A large part of the resistance to ageing is perhaps precisely because it is so often spoken of as returning to infancy. Perhaps if old age were to be treated as a distinctive phase of life and not just a return to infancy and inability, even if real, the old would not give up so easily. Unfortunately, ageing comes with various ailments, which are the most destructive of the self-confidence of the genuinely elderly. Yet at this stage of life, the person’s self-confidence has to be shored up, perhaps more than any other stage, since the exit is so close.
The wish to be young again is, to some degree, understandable. As an octogenarian, one could live near one’s close or extended family with grandchildren or even great-grandchildren. The alternative is to live alone or possibly, as is now being spoken of more often, of living in an old people’s home. Old-age homes have existed in the western world for a while and have recently marked their presence in India. They are useful in as much as they take care of the aged and the incapacitated, provided they are run humanely. That is, of course, a relatively big ‘if’. Many are run in this manner and are thoughtful about ageing requirements. But some degenerate into doing the minimum and treat the aged as a continuous chore.
Of course, we old people are demanding. It is our right to be so. After all, we have lived a lifetime caring for family or friends and, ultimately, need to care for ourselves. It is not just training people to look after the aged that is required, although that is central, but perhaps, even more, the thoughtfulness of being sensitive to the requirements of the aged – both the known and the unexpected.
Ageing persons are difficult. We know that we are waiting in what a friend of mine calls the departure lounge. Yet we also harbour a lingering wish to stay and not depart. We are ageing, but we don’t want to age. These contradictory attitudes are difficult to reconcile, yet they need to be seen as an interface.
In Homes for the Elderly, one has to live partly alone, partly with others who are also living alone and whom one does not know. The ageing process can be one of getting to know them, especially in discovering how they cope. Above all, there are people of all ages, not exactly a family but somewhat analogous.
In monasteries and nunneries, there is no restriction on age. Novice monks and nuns can be quite young. Their presence might be fun and give one at least a marginal purpose in old age. Conversations with them on this, that and the other could provide some continuity. It becomes a symbolic family. One may well ask that if one is looking for a symbolic family, why not stay with the actual family? Ultimately, it is a matter of personal choice and individual situations, and in really old age, these should be conceded. Nevertheless, it requires an ideal society for these adjustments to be made without malice.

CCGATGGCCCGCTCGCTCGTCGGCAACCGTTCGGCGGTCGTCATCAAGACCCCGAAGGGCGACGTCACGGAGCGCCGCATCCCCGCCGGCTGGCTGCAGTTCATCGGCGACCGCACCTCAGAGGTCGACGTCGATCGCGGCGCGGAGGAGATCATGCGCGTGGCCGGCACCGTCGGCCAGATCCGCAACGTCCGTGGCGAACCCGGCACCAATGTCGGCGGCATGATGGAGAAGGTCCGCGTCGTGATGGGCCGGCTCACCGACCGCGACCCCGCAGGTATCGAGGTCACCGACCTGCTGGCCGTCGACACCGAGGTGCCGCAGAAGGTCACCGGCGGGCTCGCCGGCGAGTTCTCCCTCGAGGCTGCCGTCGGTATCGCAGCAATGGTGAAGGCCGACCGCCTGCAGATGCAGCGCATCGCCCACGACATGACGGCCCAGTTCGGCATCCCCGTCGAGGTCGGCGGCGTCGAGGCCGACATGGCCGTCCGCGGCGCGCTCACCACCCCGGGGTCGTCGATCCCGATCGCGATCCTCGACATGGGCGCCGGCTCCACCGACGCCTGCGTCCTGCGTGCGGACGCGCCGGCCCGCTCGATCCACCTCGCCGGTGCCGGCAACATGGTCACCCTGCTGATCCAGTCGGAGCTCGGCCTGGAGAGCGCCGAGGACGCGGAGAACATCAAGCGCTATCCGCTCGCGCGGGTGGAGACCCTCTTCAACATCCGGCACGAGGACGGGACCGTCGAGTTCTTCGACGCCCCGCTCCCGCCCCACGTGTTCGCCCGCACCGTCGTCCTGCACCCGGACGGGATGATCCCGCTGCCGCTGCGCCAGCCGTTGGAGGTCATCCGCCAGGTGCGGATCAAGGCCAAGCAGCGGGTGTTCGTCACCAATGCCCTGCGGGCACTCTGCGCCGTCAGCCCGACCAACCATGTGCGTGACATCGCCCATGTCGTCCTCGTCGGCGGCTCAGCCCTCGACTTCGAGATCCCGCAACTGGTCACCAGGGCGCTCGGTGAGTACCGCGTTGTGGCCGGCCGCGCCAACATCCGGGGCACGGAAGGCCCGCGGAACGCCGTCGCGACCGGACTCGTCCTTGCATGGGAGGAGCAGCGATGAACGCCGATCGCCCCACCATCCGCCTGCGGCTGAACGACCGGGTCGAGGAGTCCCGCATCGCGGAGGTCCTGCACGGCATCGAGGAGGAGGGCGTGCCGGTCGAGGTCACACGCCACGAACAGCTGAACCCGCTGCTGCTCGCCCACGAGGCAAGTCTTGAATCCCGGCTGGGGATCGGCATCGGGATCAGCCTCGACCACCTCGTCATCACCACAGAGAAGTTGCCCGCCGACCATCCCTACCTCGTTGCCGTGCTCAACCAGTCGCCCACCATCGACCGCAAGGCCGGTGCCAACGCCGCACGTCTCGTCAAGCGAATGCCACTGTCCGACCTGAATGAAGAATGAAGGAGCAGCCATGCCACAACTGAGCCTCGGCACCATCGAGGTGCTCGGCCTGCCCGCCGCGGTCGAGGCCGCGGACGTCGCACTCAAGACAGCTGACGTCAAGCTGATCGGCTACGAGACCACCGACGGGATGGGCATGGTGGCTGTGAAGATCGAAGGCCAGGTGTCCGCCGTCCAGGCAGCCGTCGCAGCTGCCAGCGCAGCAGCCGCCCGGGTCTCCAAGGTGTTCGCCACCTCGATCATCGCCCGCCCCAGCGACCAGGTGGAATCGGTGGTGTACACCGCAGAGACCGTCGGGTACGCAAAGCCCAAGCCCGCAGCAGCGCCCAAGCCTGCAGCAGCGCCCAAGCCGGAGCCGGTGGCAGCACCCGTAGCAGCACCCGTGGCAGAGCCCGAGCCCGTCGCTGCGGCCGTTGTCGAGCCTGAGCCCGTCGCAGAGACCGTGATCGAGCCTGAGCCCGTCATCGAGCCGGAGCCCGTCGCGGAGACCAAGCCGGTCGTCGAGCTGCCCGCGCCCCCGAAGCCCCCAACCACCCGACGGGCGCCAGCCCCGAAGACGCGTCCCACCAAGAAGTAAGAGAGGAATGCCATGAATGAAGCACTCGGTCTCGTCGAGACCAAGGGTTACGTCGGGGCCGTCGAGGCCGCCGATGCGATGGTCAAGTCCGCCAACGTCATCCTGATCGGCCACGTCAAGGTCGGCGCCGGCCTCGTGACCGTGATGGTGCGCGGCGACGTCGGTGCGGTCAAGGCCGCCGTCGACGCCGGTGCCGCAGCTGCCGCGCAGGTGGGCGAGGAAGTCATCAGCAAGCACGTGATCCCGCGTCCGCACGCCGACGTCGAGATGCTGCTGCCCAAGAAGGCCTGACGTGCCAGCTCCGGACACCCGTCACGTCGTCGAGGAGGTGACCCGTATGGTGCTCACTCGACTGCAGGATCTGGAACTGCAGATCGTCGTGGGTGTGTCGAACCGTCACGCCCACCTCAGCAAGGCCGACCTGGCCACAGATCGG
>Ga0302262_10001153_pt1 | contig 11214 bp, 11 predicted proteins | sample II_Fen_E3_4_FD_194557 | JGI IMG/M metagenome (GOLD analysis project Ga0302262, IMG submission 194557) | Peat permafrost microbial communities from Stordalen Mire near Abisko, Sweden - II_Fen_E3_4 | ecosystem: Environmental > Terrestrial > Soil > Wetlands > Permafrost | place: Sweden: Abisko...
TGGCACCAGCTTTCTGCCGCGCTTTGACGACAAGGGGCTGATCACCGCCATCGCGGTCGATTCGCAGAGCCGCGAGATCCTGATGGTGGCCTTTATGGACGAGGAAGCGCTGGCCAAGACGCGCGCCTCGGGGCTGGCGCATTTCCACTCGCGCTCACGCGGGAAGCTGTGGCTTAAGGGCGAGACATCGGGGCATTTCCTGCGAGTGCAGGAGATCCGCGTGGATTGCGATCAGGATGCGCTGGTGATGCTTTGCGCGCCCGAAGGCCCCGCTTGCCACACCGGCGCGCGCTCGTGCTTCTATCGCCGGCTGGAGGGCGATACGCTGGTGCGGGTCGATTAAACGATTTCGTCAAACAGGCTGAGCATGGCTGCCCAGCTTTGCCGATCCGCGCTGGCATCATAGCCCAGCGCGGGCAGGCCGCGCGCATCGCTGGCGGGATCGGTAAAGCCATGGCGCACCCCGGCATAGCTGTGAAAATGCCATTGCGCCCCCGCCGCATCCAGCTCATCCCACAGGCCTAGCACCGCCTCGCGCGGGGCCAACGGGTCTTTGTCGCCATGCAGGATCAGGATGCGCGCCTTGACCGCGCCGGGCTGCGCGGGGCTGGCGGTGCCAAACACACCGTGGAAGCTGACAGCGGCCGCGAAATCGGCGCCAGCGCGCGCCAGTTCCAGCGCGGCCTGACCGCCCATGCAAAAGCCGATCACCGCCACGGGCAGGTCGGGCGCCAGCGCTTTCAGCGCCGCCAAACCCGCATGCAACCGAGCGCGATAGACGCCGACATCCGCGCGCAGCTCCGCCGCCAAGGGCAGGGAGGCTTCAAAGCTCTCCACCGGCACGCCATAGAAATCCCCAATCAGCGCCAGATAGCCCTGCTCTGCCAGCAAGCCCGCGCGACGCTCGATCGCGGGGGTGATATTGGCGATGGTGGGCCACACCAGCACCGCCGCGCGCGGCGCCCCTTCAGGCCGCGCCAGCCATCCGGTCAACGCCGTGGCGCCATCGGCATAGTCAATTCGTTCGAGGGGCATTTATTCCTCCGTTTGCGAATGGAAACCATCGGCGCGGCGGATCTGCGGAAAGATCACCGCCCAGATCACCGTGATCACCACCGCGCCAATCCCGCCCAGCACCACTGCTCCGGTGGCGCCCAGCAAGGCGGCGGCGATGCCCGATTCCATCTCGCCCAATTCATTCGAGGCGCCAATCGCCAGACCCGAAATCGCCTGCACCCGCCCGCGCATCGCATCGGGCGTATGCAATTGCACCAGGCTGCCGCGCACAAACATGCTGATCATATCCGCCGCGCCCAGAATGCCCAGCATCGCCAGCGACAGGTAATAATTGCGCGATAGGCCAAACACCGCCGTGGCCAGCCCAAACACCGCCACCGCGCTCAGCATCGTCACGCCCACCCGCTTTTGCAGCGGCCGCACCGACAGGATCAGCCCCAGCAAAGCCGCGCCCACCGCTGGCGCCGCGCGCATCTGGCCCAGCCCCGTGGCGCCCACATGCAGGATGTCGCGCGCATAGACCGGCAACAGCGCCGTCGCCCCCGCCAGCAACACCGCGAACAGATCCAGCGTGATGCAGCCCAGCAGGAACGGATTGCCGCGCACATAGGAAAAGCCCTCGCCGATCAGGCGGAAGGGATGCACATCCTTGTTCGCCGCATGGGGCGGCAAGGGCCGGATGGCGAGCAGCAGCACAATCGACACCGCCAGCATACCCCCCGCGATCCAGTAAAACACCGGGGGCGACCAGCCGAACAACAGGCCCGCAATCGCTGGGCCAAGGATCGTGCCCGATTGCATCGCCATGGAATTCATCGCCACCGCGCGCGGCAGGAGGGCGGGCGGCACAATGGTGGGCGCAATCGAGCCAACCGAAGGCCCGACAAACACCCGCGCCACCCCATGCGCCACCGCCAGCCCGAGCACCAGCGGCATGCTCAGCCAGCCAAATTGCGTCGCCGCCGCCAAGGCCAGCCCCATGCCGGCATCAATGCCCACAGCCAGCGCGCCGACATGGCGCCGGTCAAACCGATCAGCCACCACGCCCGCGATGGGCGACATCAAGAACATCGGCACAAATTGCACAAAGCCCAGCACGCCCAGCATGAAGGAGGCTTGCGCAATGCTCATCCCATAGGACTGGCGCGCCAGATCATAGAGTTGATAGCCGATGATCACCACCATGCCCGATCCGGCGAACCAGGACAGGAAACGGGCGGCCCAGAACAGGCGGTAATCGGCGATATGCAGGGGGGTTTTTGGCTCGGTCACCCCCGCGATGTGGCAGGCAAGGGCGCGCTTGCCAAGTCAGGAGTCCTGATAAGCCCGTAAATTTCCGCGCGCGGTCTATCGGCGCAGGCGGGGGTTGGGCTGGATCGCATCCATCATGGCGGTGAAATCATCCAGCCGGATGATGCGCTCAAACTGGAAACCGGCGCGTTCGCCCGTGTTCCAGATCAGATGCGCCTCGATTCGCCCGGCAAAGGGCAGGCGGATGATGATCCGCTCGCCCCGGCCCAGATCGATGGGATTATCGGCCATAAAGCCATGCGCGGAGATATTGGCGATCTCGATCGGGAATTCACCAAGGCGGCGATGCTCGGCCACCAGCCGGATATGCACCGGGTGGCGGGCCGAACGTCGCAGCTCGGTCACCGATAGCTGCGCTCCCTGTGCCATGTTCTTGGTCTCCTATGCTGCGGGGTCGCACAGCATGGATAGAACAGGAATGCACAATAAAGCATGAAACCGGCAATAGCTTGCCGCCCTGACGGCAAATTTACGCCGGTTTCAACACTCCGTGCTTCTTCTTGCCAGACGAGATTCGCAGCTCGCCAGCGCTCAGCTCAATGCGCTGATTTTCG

One has to remind oneself of the many creative people who have been active into their old age, into their nineties. M.F. Husain was still painting. Zohra Sehgal was as entertaining and witty as she ever was and climbed up two flights of stairs to her apartment once in two days, as she told me. Pandit Jasraj was still singing. None of them was desperate for immortality and took age literally in their stride.
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Let me end by arguing that all of us ageing need to be reminded by subtle, gentle boosters, perhaps even in a disguised form, that we still have much to participate in and contribute to. There is another much more forceful reason. Those ageing are a reminder to the rest that what needs to be done for the well-being of the human condition has to be done here and now.
Ageing teaches us to continue to nurture life with perhaps a little occasional thought for the future. The future evolves from the present.
Ageing brings up the centrality of urgency. Actions should not wait for another day – which other day may not come.
And above all, we still have the right to cherish whatever life is left to us, not as left-over life to kill, but as left-over life to live.
This excerpt is from Romila Thapar’s essay in ‘A Portrait of Ageing’, edited by Zarina Bhatta. Published by Destiny Media, permission to print by Zarina Bhatta.